Here’s my list of five ways that bartenders have screwed up my martinis:

  1. Tasteless or idiosyncratic gins. It seems that the more expensive the gin, the less it tastes like juniper, and the more it tastes like a tarted up vodka. Then there are the gins that taste like they just came from the farmer’s market, overloaded with fruits and vegetables; these can make delightful mixed drinks, but you can’t make martinis with them.
  2. Insufficient vermouth. Gin and vermouth love each other. There was that unfortunate fashion for awhile, serving “martinis” that were essentially just chilled gin or vodka with olives; we owe this, at least in part, to that delightful Churchillian legend about just bowing in the direction of France while you pour the gin. It was supposed to validate the concept, I guess; it certainly gives it cachet. Whatever the cause, bartenders still seem to be very, very afraid to use vermouth.
  3. Crummy vermouth. This may be another reason why bartenders are afraid (see item 2). Cheap, old, unrefrigerated, or poorly formulated vermouth is undrinkable. It’s only in the last few years that we’ve seen widespread distribution of truly pleasant, or even merely palatable, vermouths in the United States. If you wouldn’t drink the vermouth as an aperitif, then don’t even think about putting it in my martini, or any cocktail for that matter.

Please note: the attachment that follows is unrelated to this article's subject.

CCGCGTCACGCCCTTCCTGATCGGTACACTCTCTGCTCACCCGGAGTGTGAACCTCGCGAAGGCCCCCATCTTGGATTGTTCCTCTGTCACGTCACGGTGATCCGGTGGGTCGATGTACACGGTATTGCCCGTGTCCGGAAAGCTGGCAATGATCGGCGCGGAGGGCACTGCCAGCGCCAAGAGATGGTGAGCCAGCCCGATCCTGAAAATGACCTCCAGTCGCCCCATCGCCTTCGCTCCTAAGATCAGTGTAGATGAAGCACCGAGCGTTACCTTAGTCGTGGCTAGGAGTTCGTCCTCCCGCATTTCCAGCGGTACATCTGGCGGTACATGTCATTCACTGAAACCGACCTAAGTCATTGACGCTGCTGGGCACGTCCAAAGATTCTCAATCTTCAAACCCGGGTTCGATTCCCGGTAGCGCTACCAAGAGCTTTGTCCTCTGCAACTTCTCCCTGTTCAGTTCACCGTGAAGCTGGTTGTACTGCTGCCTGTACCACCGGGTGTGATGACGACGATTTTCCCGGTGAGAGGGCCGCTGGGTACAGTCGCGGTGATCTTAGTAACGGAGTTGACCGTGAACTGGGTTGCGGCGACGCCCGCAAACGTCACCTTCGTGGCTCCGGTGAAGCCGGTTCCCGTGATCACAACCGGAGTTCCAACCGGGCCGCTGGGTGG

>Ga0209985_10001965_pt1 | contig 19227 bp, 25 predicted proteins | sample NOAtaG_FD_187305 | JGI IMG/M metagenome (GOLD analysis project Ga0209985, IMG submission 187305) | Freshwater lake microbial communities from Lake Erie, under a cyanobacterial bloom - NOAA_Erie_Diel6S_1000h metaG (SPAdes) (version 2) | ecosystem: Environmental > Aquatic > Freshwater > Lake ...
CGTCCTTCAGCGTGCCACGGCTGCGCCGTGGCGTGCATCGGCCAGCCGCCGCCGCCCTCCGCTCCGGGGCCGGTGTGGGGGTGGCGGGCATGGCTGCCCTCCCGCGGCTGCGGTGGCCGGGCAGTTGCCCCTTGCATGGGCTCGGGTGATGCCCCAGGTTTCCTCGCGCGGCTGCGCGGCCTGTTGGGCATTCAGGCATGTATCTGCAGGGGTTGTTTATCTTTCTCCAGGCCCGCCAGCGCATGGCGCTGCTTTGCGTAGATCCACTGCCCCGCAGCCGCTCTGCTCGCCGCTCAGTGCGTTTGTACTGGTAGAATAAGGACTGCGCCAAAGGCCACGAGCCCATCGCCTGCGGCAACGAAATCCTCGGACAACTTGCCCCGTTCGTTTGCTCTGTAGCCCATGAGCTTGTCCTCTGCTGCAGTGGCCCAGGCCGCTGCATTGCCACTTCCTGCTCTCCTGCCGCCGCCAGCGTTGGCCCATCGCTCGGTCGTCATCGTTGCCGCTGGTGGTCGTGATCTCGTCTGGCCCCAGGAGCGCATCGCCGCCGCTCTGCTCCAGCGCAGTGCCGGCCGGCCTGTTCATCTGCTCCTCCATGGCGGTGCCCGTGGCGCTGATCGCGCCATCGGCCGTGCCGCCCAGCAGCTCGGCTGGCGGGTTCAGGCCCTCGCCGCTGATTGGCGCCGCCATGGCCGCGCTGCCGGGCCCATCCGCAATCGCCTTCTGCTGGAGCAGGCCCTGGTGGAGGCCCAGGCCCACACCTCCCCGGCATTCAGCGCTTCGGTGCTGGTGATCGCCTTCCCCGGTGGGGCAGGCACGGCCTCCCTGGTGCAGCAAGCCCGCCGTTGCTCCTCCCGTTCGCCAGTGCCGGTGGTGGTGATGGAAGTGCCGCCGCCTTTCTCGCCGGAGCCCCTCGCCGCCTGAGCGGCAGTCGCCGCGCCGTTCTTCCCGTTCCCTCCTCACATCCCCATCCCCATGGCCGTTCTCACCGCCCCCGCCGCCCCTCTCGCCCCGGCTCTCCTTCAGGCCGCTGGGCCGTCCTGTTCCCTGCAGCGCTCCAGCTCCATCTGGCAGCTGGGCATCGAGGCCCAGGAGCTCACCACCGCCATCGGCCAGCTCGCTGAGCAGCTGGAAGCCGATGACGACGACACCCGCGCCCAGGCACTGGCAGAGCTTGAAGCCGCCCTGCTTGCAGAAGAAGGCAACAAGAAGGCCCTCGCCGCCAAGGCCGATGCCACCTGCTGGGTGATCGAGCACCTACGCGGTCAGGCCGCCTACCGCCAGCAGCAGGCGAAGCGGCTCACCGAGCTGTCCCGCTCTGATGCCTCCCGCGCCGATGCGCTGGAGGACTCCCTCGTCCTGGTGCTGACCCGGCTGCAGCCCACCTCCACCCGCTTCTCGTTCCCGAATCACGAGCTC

4. Too warm. There’s no excuse for this. A warm martini is an undrinkable mess. No bartender is too busy to properly chill a glass or a drink; a bartender who serves a warm martini is poorly trained, illiterate, or just plain lazy. (And if the glass just came out of the dishwasher, the stem is still hot, too…)
  5. Too big. Looks good on the bar, that big party glass, and they can charge plenty extra for it. Unfortunately, it will get warm before we can get through it (see item 4). And it’s at least a double; if I want that much gin, I’ll order it twice, and the second half will arrive nice and cold…

Why is it so hard to buy a good martini?

Every one of these things is simple to correct, and I wish more bars would get on with the correcting, because a properly made martini is an elegantly simple and delightful cocktail. If you find a bar where they make one properly, you’re on to a good thing, more rare than it should be. If you’re in a bar that can’t even do a martini right, it’s time to move on, and don’t look back.

The Martini cocktail, photo © 2013 Douglas M. Ford. All rights reserved.
The Martini

There has probably been more historical examination, speculation, opining, and arguing about the martini than about any other drink. Every ingredient has its supporters—even the garnish can start disputes—and every step of the mixing process. And I don’t mean just stirred or shaken; Jon Bonné at the San Francisco Chronicle even weighed in recently on the advantages of stirring in beakers instead of mixing glasses.